Wednesday, April 19, 2020

Time: The Most Important Business Necessity

Organizations—and people—are always trying to do things in less time. This might be admirable if they used the time saved for important matters like relaxing, thinking, enjoying life or paying attention to friends and family. Unfortunately, they don't. They save time on the work they're doing to allow them to do yet more work. It's a spiral with no end.

Time is an essential ingredient for success. How you use—or abuse —the time you have often determines the outcome of an enterprise. Spending more time, or spending it more wisely, always enhances results. Doing something in a rush is rarely a recipe for doing it well.

Nearly every significant innovation is brought about by laziness; by people finding ways to expend less effort on whatever they need to do. Lazy people are extremely creative in avoiding unnecessary work. Instead of rushing around, filling every moment with activity, employees should be encouraged to find ways to "do more with less" by tapping into their natural laziness—then rewarded by being allowed to slack off. Letting them "waste time" in this way will guarantee an outburst of creativity.

Organizations or teams should be ready to throw away the first attempt to produce any product or service. The only usefulness of this first try is to teach them how to do it properly. Using their newly acquired understanding from the first attempt, they can now produce a second version that will be smarter all round. That's the one they should give to the customers. The time needed to "waste" the first attempt should be factored into every schedule. Failure to do so accounts for the frequency customers are offered half-completed products or services, which have to be redesigned later, after they've failed in the market and alienated consumers.

The customers almost never knows exactly what she wants until she gets your product or service and sees it isn't right. This initial disappointment helps her work out what she really wants from your organization. You need to allow time to cope with this and help her reach a clear understanding you can act on. If you rush, she'll be stuck at the moment of disappointment. That's what she'll tell her friends: how your product or service looked good initially, but wasn't really up to what she needed—and how you weren't willing or able to put it right in time.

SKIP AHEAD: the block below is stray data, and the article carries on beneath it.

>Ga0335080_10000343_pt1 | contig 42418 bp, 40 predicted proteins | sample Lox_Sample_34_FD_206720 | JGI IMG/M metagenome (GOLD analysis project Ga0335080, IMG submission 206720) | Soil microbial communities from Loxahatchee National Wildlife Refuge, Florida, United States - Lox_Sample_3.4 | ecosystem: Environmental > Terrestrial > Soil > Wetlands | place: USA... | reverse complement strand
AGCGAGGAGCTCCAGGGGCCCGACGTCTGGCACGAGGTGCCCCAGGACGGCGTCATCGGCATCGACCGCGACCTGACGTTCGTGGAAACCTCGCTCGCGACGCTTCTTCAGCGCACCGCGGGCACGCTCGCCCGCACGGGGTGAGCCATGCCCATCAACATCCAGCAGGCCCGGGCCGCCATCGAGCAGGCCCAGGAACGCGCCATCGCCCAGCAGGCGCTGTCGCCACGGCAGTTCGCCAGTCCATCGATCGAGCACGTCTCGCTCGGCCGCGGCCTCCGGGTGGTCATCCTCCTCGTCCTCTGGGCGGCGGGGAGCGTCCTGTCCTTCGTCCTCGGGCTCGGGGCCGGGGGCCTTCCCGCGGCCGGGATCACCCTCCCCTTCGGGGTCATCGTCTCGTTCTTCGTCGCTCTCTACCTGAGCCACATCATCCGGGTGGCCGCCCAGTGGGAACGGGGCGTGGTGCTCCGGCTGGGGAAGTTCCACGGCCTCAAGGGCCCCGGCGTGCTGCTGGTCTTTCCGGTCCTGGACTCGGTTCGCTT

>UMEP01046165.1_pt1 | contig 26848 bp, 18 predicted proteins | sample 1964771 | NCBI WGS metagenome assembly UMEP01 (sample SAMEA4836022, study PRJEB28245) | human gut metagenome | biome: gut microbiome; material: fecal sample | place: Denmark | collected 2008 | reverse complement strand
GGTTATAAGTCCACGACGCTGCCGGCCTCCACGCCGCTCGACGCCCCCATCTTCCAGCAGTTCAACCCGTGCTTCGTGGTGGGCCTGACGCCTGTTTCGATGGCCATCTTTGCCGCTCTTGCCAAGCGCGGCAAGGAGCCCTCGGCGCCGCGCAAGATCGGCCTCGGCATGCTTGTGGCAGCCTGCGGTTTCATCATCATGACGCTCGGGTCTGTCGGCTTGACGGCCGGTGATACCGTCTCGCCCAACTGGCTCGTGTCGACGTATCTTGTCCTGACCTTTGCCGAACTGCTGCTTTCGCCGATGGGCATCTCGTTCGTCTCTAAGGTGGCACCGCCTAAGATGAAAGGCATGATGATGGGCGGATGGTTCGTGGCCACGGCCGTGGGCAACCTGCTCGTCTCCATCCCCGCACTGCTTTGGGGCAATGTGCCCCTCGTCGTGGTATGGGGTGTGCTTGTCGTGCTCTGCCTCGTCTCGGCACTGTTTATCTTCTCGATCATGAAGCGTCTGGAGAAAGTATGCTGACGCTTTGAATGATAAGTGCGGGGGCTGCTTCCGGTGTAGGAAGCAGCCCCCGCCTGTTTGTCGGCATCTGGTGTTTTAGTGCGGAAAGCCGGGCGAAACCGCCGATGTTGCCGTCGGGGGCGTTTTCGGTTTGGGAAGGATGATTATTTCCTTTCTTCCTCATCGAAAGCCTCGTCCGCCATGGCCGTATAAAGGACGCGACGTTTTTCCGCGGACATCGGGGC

Every significant project, in any organization, will be late, over budget or riddled with defects, blockages and unexpected mistakes—probably all of these. The more people rush at the last moment, or add extra members to the team who have no idea what's gone on before, the more mistakes, setbacks and snafus they'll create. Initial project time scales and budgets should be treated as no more than guesses fueled by over-optimism and ignorance. Whatever the deadline and estimated cost, mentally double it. Then don't get excited until you've passed that figure. Life is uncertain and Murphy's Law is found everywhere.

The essential tools for leaders and managers are these: introspection, inspiration, personal understanding, thoughtfulness and care. You can't use any of them in a hurry. Ignoring such essentials produces the mindless, automatic, dogmatic actions we see all around—people jumping from the frying-pan into the fire because they've been taught doing anything, however ill-conceived, is more likely to be applauded than sitting down and thinking the problem through. Lack of time makes people careless. Lack of time coupled with pressure from outside makes them act stupidly. Lack of time, constant pressure and inflated egos produce morons, CEOs and politicians.

Individuals are not interchangeable. Half as many people working twice as hard don't get the same result. It takes time to amass experience and understanding. Cut staffing, let that experience walk out of the door, overwork those who remain and what you'll get is exactly what you deserve. Under pressure, people produce quantity (because that's what's typically measured) and to hell with quality or innovation. The audit mentality that pervades business today should be treated as what it is: a serious mental defect, requiring long periods of rest in a darkened room.

Time is not money. Money is money. Time is what it takes to do a job properly, however much money you throw at it. Saving (i.e. cutting) time doesn't save money. It may appear to save some immediate costs. But when you consider the project or business as a whole, skimping on time virtually always adds to the cost in the long term: through reworking, forced redesign, increased defects, added wastage, loss of customers, loss of talented employees and and diminished innovation and competitiveness.

Time is precious, non-replaceable and always slipping through your fingers. Money, in comparison, is cheap and plentiful. Cutting time to produce money is crushing flawless diamonds to make sandpaper.

P.S. A small milestone. This is the 100th posting on this site.

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Rabbit said...

Wow. I think this is your most concise, hard-hitting post yet. It flows. It touches a nerve (or several).

Excellent way to mark the 100th post of your blog. Keep it up!

1:41 PM  
Carmine Coyote said...

Thanks, my friend.

3:28 PM  

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